Pollution problems and solutions essay

You'll notice that the air smells a lot cleaner during the summer and it's for good reason.
Kathmandu receives up to 80% of its total annual rainfall (1100 millimetres (43 inches)) during June, July and August. Such heavy rain washes the majority of the pollutants out of the atmosphere.

However, as soon as the rain stops, pollution levels slowly begin to rise, but because the rain is so frequent during these months, the air is simply washed clean during the next downpour of rain.



What's brick manufacturing got to do with air pollution in Kathmandu? Brick production is one of the traditional crafts of the Nepalese people and is a valuable source of employment. Many farmers just outside Kathmandu and elsewhere in Nepal like to supplement their income when it's too dry to produce rice crops.
They grow rice during the monsoon season (summer), and then lease their land to the brick manufacturers who then place portable brick kilns on their land during the winter. The average size of these kilns is 10 acres (4 hectares).
There's approximately 125 brick kilns in operation across the Kathmandu Valley and a number of them are located in the southern and south eastern parts of Kathmandu city. These kilns are only used during the dry season (December-May) since the wet weather in other seasons prevents the bricks from setting hard.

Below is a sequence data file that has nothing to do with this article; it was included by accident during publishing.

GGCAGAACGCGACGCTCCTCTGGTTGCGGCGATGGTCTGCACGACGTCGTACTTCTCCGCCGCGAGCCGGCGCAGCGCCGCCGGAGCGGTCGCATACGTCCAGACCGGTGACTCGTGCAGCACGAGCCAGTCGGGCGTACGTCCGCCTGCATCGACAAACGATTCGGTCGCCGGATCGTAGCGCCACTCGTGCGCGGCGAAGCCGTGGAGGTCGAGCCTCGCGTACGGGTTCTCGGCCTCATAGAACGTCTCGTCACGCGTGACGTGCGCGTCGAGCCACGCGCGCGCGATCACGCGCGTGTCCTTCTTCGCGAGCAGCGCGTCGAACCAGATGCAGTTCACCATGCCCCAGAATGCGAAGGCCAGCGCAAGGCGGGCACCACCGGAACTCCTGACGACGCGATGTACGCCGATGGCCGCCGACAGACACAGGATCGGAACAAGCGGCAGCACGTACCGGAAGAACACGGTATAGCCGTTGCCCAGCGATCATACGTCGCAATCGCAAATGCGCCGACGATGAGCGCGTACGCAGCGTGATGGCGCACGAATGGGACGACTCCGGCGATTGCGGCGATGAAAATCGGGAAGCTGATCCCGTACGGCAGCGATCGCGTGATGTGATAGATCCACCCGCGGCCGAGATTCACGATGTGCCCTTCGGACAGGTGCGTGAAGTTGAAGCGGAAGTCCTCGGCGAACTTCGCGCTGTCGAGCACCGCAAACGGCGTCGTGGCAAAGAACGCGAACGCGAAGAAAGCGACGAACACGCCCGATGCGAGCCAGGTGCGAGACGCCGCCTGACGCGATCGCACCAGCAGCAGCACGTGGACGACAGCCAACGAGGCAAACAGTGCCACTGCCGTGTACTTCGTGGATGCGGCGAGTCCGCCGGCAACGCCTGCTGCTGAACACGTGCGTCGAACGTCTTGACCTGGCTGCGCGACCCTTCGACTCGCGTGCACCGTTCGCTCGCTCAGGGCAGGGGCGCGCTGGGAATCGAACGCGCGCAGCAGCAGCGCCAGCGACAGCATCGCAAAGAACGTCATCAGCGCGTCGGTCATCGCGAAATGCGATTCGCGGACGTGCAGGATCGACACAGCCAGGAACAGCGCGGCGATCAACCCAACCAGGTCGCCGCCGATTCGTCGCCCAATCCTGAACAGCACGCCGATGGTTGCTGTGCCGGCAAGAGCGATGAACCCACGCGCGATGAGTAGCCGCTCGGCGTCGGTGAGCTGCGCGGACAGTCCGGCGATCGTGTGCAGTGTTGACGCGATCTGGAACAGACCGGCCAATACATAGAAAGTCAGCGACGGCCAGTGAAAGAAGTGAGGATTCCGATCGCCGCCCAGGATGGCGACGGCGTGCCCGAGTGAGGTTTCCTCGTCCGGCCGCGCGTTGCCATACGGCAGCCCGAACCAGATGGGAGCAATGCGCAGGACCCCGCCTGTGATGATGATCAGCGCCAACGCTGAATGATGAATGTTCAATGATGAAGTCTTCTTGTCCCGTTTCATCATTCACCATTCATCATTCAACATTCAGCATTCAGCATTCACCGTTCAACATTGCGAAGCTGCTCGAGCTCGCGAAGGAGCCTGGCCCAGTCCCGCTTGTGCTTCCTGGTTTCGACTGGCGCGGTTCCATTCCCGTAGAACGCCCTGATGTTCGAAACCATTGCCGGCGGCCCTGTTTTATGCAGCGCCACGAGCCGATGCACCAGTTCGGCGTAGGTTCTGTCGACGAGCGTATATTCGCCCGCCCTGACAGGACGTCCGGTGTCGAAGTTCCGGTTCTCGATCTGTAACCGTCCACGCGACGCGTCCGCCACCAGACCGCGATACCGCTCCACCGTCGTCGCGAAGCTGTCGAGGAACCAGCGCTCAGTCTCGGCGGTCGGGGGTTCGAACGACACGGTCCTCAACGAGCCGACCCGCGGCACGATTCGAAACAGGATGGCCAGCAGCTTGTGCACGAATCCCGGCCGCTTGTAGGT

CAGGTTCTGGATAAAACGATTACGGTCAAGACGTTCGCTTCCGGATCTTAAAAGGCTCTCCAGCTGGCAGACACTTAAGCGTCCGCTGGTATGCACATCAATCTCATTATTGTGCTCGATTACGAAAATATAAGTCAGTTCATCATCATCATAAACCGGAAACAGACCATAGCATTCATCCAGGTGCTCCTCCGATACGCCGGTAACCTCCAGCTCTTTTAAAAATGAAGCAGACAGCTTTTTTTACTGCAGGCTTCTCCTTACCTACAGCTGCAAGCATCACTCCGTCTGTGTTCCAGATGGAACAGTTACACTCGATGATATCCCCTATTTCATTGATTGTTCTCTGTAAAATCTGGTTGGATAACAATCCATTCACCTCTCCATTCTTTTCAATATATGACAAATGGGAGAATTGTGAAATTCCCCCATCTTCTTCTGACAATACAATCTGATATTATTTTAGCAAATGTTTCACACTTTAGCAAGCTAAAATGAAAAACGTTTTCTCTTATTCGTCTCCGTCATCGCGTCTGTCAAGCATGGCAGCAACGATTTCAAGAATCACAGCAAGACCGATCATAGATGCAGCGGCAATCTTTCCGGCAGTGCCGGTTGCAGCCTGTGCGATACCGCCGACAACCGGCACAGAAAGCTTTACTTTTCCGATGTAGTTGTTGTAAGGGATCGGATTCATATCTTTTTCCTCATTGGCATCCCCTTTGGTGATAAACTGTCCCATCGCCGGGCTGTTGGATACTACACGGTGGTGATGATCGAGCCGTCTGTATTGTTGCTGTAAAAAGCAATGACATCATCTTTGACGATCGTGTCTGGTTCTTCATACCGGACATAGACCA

Brick kilns use coal as their main fuel source, and this contributes to the air pollution in Kathmandu by pumping considerable quantities of sulfur dioxide (SO 2 ) and other toxic substances into the atmosphere . Sulfur dioxide, emitted in large quantities can lead to acid rain.
These kilns produce highly concentrated amounts of fine respirable particulate matter, which interact with other industrial and vehicle fumes over Kathmandu. This combination of air pollutants is quite harmful to you if you happen to breathe in this air.
Numerous scientific studies have long shown that many people living near to brick kilns within Kathmandu suffer from asthma and other respiratory diseases more so than rest of the general Nepalese population . There's a growing body of evidence that shows that 95 deaths out of 10,000 deaths in Kathmandu Valley are due to the combination of poisonous fumes.